This blog is the precursor of our website to inform about our Quinta Colina Flora (a “green” Bed & Breakfast in the hills of the Sintra National Forest), share experiences, recipes, travel tips, and insights…
Portugal fascinated us during our previous two visits, and now, after four months as immigrants we are thrilled to have made the move. We are delighted by the ancient charm of this beautiful, tradition-rich country and its mild-mannered, friendly people.
We have chosen the region of Sintra as the site for our future B&B, an area with flowers blooming in every season, wondrous diverse landscapes and a rich abundance in the arts. Finding a suitable location has been challenging, but this interim period gives us the chance to explore our surroundings, source products for our inn, accomplish preparatory legwork, make contacts and kindle friendships.
This area is home to a large number of organic farmers, small food producers, artisans and artists, so it is proving easy to locate the necessary products for our future B&B which will stress “made in Portugal” and sustainability, serve only organic, mostly local foods, and attempt to make a difference.
We are temporarily renting a refurbished wine merchant`s house in the heart of the ancient, quaint and oh so lovely, small village of Almoçageme, which sits on hills overlooking the Atlantic, only a 45 minute drive north-west of Lisbon. Its mostly white-washed houses are huddled together with courtyards and gardens, enclosed by walls and hedges creating a maze of narrow streets and alleys with breathtaking views of the silver green-blue, often tumultuous, ocean.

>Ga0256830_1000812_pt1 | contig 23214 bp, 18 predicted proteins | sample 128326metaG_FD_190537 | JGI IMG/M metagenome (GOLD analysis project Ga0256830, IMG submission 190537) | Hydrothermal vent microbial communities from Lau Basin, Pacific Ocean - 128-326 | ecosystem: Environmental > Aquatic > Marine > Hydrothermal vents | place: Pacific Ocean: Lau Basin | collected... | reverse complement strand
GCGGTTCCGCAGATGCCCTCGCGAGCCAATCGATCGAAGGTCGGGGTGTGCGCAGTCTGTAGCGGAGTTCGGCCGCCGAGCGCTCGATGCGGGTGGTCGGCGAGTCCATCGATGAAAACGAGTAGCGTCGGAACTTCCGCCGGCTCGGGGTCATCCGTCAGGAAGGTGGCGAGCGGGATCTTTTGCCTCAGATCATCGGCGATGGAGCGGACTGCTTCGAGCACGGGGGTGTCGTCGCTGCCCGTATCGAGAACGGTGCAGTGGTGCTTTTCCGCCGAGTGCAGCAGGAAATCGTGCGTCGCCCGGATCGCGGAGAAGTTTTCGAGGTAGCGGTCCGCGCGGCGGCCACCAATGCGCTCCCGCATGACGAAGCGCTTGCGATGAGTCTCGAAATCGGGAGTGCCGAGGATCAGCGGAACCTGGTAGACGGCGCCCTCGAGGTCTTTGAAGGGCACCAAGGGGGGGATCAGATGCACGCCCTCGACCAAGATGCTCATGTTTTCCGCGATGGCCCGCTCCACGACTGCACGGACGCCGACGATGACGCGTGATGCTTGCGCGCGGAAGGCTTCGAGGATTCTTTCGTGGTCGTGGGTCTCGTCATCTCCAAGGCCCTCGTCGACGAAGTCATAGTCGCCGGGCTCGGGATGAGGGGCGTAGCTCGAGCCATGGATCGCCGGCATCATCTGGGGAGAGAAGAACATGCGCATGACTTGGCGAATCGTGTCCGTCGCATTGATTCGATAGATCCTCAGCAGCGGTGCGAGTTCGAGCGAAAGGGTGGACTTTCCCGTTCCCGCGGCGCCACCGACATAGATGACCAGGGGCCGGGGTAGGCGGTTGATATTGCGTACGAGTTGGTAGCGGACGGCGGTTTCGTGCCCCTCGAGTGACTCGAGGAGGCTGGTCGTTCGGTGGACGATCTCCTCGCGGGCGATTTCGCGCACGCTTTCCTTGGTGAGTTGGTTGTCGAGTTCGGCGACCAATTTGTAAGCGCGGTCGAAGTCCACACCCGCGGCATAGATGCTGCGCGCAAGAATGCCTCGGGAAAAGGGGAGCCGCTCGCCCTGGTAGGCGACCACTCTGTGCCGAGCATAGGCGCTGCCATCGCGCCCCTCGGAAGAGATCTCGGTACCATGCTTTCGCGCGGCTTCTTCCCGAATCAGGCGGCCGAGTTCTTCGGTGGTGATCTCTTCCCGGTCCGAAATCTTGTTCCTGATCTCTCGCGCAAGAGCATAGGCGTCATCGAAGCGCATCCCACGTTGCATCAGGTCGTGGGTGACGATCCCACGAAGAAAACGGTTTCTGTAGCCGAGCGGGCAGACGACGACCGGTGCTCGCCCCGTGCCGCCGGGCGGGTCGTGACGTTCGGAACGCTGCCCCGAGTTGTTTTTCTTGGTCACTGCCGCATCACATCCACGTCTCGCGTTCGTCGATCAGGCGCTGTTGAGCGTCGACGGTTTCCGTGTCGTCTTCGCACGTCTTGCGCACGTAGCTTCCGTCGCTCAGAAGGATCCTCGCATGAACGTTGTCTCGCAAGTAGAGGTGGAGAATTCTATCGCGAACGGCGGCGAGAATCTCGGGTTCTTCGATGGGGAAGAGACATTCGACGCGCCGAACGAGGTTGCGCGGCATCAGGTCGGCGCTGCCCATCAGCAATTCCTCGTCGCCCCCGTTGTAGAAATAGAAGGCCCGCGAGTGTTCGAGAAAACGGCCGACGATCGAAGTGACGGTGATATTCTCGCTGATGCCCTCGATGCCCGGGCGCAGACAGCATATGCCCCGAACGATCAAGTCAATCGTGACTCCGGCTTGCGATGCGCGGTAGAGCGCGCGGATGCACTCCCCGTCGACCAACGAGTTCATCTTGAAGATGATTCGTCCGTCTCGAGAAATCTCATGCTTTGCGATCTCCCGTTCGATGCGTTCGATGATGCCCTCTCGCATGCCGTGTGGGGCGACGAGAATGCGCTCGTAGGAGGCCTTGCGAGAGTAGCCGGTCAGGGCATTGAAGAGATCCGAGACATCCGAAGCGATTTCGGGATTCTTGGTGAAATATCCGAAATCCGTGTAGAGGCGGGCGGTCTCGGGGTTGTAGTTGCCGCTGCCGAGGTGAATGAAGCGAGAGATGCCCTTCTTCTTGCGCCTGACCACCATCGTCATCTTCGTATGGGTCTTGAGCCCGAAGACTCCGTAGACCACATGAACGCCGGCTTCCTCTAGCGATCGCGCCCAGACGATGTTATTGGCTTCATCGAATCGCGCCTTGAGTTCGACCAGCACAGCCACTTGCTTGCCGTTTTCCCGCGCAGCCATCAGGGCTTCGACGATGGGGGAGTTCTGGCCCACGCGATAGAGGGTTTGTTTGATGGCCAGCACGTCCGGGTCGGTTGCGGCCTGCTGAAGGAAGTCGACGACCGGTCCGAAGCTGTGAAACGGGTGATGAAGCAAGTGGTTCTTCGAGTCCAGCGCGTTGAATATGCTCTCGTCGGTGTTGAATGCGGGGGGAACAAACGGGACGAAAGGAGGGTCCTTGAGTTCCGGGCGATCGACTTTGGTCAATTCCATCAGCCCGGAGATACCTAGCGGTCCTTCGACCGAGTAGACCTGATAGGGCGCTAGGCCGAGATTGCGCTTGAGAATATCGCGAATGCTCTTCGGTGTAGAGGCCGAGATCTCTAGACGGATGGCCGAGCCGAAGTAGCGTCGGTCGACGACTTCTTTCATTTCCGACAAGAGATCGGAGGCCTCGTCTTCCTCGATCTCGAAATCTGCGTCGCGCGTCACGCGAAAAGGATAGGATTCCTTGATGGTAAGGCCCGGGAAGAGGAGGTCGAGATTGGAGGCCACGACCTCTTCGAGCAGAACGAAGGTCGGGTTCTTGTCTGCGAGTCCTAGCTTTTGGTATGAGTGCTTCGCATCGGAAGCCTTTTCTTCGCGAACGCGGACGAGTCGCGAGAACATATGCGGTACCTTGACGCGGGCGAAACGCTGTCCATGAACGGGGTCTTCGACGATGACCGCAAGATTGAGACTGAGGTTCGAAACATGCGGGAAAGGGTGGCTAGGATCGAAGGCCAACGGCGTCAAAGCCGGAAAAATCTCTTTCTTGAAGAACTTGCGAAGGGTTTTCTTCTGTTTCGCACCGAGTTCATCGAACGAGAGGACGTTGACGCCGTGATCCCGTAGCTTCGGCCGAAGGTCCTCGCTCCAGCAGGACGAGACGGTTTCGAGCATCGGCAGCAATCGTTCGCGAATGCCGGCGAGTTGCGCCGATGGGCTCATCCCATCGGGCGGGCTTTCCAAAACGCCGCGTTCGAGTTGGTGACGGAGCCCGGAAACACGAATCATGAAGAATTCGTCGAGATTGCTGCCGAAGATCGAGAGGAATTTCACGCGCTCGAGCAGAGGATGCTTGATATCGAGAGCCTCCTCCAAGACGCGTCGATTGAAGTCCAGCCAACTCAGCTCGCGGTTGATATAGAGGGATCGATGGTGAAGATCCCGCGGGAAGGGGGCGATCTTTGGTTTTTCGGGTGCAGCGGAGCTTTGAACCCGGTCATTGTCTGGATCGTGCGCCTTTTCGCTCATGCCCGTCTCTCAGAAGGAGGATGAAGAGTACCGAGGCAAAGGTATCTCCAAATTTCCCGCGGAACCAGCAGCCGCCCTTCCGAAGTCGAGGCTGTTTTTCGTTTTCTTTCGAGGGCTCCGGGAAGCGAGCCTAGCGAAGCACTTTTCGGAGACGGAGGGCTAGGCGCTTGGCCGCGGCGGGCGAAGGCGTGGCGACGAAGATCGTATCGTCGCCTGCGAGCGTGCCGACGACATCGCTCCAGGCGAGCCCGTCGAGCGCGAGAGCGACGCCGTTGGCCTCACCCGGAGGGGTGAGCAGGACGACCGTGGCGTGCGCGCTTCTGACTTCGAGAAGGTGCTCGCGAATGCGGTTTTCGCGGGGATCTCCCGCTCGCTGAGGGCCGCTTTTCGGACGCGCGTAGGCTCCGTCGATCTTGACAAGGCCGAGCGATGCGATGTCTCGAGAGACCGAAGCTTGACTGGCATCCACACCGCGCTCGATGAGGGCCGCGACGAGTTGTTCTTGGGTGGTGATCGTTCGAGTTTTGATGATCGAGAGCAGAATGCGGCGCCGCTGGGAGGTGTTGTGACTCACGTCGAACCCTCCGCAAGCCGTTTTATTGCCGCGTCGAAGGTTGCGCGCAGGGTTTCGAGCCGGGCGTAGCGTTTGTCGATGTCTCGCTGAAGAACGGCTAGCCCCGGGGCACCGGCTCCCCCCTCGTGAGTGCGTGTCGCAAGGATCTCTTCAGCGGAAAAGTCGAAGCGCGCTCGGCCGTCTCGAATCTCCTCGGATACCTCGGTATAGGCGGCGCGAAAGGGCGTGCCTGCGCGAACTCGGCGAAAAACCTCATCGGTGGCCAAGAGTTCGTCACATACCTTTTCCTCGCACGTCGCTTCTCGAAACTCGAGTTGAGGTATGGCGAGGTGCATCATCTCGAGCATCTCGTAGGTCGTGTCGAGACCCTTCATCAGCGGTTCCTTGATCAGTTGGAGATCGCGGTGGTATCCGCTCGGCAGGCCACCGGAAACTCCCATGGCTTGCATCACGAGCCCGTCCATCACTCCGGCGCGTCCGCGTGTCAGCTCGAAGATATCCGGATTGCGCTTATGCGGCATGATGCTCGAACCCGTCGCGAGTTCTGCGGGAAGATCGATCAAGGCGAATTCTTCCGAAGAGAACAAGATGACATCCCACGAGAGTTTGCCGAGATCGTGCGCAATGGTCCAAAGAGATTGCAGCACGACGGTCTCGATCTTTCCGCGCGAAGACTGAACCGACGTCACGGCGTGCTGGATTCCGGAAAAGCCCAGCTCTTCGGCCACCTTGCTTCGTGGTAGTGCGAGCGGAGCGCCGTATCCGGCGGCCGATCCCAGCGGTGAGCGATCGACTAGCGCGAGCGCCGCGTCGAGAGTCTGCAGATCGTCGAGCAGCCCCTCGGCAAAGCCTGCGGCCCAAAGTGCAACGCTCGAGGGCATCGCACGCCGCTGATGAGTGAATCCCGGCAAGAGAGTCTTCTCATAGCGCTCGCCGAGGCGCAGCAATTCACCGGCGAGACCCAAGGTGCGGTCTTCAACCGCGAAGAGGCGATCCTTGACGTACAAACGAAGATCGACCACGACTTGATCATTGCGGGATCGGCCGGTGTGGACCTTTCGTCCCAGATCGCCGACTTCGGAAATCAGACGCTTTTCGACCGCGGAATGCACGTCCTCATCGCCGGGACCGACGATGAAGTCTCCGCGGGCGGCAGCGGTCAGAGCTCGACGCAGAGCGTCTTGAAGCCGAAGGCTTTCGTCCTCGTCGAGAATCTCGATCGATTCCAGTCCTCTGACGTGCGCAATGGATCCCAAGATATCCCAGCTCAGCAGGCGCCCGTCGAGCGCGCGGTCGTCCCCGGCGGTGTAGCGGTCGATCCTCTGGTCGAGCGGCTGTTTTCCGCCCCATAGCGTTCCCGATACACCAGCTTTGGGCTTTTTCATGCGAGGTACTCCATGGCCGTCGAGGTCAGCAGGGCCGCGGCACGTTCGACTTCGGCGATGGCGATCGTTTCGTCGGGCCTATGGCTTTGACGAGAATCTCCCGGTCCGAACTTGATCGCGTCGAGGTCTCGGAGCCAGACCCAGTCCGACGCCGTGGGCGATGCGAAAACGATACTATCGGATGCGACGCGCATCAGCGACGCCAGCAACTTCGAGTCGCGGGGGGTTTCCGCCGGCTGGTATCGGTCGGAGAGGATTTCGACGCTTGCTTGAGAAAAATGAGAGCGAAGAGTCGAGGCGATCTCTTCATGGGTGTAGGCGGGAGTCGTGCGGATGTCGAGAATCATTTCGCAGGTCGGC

What a treat it is to walk the cobbled road to the village market, buy threads and yarn in a tiny shop a few feet from our door and enjoy tea or coffee at one of the 6 cozy cafés. The fishmonger displays the catch of the day in the village square in an open blue and white tiled space which he hoses down at noon. Then the village elders (mostly the men) use it to congregate during the afternoons, and in the evenings, teenagers play cards and socialize there.
I have difficulty buying the whole fish, head and all, staring hopelessly at me, so I’ve asked the fishman to please decapitate them for me. Sardines (I think they´re vegetarians) have just come into season and there is an abundance of tuna from the waters near the Portuguese island of Madeira, as well as mussels, clams, various white fish and octopus. Traditionally the Portuguese enjoy lots of fish and meats, though vegetables and fruits are abundant at the various weekly farmers´ markets.
Portuguese cuisine has a immense repertoire of ways to cook fish. Everyone seems to agree that they have over a 1000 recipes for “Bacalhau” (salt cod, Portugal´s favourite fish). The next favourite seems to be sardines. They are often served grilled whole. A delicious sardine pate/spread is also very popular and frequently served as a starter with thick slices of bread.
The following quick and easy recipe was given to me by a friend whose relatives live in the US and don’t have easy access to fresh sardines. This is a delicious way to smuggle some extra omega 3’s into one’s daily fare.
1 stick unsalted softened butter – about 125 grams
1 tin of sardines in tomato sauce
Pinch of chilli powder
1 tablespoon of chopped parsley
1 garlic clove
1 tablespoon of lemon juice
Blend in food processor or blender…add salt and pepper to taste
Serve with fresh, warm country-style bread and, Enjoy!
Be well and GO SLOW!